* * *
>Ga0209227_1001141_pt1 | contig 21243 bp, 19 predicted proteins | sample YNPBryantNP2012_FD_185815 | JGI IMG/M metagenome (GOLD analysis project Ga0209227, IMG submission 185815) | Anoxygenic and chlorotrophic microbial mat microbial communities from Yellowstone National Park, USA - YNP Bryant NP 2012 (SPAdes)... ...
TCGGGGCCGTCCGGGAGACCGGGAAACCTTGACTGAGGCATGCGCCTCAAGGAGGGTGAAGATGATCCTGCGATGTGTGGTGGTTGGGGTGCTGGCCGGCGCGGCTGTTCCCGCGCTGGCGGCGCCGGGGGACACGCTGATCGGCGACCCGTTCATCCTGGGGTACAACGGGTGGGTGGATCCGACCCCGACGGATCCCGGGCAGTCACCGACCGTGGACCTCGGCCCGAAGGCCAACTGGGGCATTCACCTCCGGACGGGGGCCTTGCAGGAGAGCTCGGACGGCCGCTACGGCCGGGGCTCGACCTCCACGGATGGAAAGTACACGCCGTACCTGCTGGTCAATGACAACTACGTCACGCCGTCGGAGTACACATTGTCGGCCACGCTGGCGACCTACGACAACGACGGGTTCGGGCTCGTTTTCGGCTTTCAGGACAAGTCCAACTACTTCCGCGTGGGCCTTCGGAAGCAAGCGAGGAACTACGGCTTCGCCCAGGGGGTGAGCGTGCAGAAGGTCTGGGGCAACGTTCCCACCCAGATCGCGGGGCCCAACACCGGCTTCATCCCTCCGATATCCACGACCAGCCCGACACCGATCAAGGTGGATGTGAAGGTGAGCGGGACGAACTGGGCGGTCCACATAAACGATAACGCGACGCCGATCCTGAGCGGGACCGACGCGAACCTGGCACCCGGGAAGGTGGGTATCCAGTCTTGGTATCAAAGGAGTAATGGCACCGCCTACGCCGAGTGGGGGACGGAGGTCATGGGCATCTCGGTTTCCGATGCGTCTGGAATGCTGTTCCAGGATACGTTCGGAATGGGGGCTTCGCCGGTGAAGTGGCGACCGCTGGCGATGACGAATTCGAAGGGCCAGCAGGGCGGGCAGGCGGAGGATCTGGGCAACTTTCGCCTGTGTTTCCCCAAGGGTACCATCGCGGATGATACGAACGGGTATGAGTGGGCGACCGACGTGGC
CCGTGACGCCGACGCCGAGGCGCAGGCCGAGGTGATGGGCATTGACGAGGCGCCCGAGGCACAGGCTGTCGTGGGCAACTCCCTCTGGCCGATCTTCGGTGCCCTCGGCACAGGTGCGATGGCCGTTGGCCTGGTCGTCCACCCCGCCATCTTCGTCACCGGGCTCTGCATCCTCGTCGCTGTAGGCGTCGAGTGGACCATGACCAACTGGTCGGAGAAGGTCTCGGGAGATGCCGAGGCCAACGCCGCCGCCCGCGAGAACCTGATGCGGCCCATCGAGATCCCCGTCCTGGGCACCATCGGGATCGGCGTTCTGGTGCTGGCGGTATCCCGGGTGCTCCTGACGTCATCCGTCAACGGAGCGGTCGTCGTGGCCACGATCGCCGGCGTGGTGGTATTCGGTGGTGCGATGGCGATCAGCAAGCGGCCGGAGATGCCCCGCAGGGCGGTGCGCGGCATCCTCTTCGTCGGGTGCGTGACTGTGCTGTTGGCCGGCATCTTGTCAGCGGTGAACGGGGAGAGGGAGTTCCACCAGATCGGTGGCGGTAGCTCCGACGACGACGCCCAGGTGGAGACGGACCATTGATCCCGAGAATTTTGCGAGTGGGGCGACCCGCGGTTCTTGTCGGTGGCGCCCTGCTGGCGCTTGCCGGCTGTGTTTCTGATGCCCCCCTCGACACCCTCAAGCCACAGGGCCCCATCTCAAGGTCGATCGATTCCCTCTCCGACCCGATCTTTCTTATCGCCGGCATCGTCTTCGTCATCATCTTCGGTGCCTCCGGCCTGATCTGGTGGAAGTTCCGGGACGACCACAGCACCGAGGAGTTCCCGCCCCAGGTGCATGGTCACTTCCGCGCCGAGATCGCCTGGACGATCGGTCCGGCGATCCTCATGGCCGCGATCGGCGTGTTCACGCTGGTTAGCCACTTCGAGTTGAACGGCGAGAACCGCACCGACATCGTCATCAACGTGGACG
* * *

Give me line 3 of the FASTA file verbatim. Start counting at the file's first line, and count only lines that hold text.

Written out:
CCGTGACGCCGACGCCGAGGCGCAGGCCGAGGTGATGGGCATTGACGAGGCGCCCGAGGCACAGGCTGTCGTGGGCAACTCCCTCTGGCCGATCTTCGGTGCCCTCGGCACAGGTGCGATGGCCGTTGGCCTGGTCGTCCACCCCGCCATCTTCGTCACCGGGCTCTGCATCCTCGTCGCTGTAGGCGTCGAGTGGACCATGACCAACTGGTCGGAGAAGGTCTCGGGAGATGCCGAGGCCAACGCCGCCGCCCGCGAGAACCTGATGCGGCCCATCGAGATCCCCGTCCTGGGCACCATCGGGATCGGCGTTCTGGTGCTGGCGGTATCCCGGGTGCTCCTGACGTCATCCGTCAACGGAGCGGTCGTCGTGGCCACGATCGCCGGCGTGGTGGTATTCGGTGGTGCGATGGCGATCAGCAAGCGGCCGGAGATGCCCCGCAGGGCGGTGCGCGGCATCCTCTTCGTCGGGTGCGTGACTGTGCTGTTGGCCGGCATCTTGTCAGCGGTGAACGGGGAGAGGGAGTTCCACCAGATCGGTGGCGGTAGCTCCGACGACGACGCCCAGGTGGAGACGGACCATTGATCCCGAGAATTTTGCGAGTGGGGCGACCCGCGGTTCTTGTCGGTGGCGCCCTGCTGGCGCTTGCCGGCTGTGTTTCTGATGCCCCCCTCGACACCCTCAAGCCACAGGGCCCCATCTCAAGGTCGATCGATTCCCTCTCCGACCCGATCTTTCTTATCGCCGGCATCGTCTTCGTCATCATCTTCGGTGCCTCCGGCCTGATCTGGTGGAAGTTCCGGGACGACCACAGCACCGAGGAGTTCCCGCCCCAGGTGCATGGTCACTTCCGCGCCGAGATCGCCTGGACGATCGGTCCGGCGATCCTCATGGCCGCGATCGGCGTGTTCACGCTGGTTAGCCACTTCGAGTTGAACGGCGAGAACCGCACCGACATCGTCATCAACGTGGACG